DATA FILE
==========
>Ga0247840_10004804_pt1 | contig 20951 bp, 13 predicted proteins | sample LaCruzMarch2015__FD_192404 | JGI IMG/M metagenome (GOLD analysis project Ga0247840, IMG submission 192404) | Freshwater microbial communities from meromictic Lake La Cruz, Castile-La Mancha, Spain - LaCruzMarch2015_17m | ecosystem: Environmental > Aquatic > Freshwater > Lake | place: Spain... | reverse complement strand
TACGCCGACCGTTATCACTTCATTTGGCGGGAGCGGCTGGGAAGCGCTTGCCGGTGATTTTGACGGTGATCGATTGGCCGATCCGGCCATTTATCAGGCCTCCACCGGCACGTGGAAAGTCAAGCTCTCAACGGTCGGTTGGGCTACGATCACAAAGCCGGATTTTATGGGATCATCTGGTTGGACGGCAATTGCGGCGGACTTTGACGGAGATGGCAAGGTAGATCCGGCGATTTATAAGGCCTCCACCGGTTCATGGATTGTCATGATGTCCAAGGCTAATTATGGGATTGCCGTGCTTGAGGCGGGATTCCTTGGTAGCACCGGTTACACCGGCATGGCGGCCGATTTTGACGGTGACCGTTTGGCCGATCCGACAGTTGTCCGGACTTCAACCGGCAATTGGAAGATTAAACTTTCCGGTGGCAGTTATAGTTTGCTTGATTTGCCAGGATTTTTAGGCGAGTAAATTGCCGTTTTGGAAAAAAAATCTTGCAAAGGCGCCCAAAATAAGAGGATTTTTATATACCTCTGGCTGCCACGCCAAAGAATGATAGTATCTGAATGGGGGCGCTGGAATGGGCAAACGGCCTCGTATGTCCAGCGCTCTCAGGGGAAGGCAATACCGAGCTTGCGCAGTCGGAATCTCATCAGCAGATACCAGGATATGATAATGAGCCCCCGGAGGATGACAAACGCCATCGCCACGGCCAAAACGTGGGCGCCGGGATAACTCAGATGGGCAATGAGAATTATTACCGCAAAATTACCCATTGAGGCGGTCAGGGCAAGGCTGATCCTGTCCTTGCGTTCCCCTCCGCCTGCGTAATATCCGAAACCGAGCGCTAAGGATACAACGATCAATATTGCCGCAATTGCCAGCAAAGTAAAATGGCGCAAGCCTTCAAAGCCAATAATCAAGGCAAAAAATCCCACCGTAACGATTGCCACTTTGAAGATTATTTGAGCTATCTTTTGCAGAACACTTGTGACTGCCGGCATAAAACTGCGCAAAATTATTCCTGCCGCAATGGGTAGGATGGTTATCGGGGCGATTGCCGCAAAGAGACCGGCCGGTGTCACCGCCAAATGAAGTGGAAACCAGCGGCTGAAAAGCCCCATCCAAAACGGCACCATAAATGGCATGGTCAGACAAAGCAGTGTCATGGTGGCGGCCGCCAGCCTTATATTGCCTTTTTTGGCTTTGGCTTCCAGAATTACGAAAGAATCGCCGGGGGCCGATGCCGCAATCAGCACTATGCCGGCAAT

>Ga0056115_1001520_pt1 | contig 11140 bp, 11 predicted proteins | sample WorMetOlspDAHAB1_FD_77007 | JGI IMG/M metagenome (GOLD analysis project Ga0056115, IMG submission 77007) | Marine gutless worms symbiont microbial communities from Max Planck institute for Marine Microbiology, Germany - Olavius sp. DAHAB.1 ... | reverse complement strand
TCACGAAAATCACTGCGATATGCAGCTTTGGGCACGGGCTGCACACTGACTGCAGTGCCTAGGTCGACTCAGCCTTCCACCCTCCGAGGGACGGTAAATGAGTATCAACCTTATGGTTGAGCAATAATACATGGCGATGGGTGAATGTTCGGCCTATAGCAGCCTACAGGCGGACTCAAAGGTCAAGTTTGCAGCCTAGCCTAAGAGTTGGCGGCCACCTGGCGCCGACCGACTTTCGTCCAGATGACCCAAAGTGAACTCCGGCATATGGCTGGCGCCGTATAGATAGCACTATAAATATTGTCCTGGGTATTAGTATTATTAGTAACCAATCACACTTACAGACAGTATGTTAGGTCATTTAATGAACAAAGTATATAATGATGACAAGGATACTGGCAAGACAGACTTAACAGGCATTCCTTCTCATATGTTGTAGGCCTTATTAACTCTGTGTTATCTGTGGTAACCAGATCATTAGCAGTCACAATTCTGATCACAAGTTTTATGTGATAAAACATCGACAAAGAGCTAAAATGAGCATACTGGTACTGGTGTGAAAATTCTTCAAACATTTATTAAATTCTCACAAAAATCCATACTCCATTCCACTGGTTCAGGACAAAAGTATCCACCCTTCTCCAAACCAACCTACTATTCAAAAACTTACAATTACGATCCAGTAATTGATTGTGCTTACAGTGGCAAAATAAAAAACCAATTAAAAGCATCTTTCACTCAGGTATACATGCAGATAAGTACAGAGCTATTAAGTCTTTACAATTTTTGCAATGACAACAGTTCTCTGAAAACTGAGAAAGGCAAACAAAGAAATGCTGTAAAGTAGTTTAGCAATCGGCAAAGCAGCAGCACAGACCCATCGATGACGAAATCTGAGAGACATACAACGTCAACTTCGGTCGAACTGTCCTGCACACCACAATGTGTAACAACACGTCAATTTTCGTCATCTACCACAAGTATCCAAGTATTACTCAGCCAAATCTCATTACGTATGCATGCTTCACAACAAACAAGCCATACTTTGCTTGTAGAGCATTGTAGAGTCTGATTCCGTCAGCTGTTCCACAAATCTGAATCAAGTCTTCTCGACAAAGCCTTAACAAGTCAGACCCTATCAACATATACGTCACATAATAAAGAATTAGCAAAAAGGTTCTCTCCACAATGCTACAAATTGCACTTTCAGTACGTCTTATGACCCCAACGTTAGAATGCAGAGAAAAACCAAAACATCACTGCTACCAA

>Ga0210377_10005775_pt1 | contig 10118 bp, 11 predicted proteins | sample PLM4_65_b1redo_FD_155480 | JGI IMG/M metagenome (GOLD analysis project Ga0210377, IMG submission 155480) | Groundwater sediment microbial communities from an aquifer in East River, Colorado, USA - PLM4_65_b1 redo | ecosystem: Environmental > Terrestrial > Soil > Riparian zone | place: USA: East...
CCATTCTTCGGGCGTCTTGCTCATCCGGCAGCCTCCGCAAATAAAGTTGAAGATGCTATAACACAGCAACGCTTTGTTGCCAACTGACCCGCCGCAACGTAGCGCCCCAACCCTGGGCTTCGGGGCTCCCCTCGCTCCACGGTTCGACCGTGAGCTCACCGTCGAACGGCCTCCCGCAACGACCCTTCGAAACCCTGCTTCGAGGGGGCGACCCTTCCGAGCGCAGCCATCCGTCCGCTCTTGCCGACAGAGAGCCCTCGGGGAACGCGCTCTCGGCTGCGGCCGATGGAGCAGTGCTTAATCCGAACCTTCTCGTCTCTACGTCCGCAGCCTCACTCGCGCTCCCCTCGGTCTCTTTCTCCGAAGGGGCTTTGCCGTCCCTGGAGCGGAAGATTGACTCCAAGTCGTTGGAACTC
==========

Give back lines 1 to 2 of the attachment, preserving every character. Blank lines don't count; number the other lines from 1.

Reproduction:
>Ga0247840_10004804_pt1 | contig 20951 bp, 13 predicted proteins | sample LaCruzMarch2015__FD_192404 | JGI IMG/M metagenome (GOLD analysis project Ga0247840, IMG submission 192404) | Freshwater microbial communities from meromictic Lake La Cruz, Castile-La Mancha, Spain - LaCruzMarch2015_17m | ecosystem: Environmental > Aquatic > Freshwater > Lake | place: Spain... | reverse complement strand
TACGCCGACCGTTATCACTTCATTTGGCGGGAGCGGCTGGGAAGCGCTTGCCGGTGATTTTGACGGTGATCGATTGGCCGATCCGGCCATTTATCAGGCCTCCACCGGCACGTGGAAAGTCAAGCTCTCAACGGTCGGTTGGGCTACGATCACAAAGCCGGATTTTATGGGATCATCTGGTTGGACGGCAATTGCGGCGGACTTTGACGGAGATGGCAAGGTAGATCCGGCGATTTATAAGGCCTCCACCGGTTCATGGATTGTCATGATGTCCAAGGCTAATTATGGGATTGCCGTGCTTGAGGCGGGATTCCTTGGTAGCACCGGTTACACCGGCATGGCGGCCGATTTTGACGGTGACCGTTTGGCCGATCCGACAGTTGTCCGGACTTCAACCGGCAATTGGAAGATTAAACTTTCCGGTGGCAGTTATAGTTTGCTTGATTTGCCAGGATTTTTAGGCGAGTAAATTGCCGTTTTGGAAAAAAAATCTTGCAAAGGCGCCCAAAATAAGAGGATTTTTATATACCTCTGGCTGCCACGCCAAAGAATGATAGTATCTGAATGGGGGCGCTGGAATGGGCAAACGGCCTCGTATGTCCAGCGCTCTCAGGGGAAGGCAATACCGAGCTTGCGCAGTCGGAATCTCATCAGCAGATACCAGGATATGATAATGAGCCCCCGGAGGATGACAAACGCCATCGCCACGGCCAAAACGTGGGCGCCGGGATAACTCAGATGGGCAATGAGAATTATTACCGCAAAATTACCCATTGAGGCGGTCAGGGCAAGGCTGATCCTGTCCTTGCGTTCCCCTCCGCCTGCGTAATATCCGAAACCGAGCGCTAAGGATACAACGATCAATATTGCCGCAATTGCCAGCAAAGTAAAATGGCGCAAGCCTTCAAAGCCAATAATCAAGGCAAAAAATCCCACCGTAACGATTGCCACTTTGAAGATTATTTGAGCTATCTTTTGCAGAACACTTGTGACTGCCGGCATAAAACTGCGCAAAATTATTCCTGCCGCAATGGGTAGGATGGTTATCGGGGCGATTGCCGCAAAGAGACCGGCCGGTGTCACCGCCAAATGAAGTGGAAACCAGCGGCTGAAAAGCCCCATCCAAAACGGCACCATAAATGGCATGGTCAGACAAAGCAGTGTCATGGTGGCGGCCGCCAGCCTTATATTGCCTTTTTTGGCTTTGGCTTCCAGAATTACGAAAGAATCGCCGGGGGCCGATGCCGCAATCAGCACTATGCCGGCAAT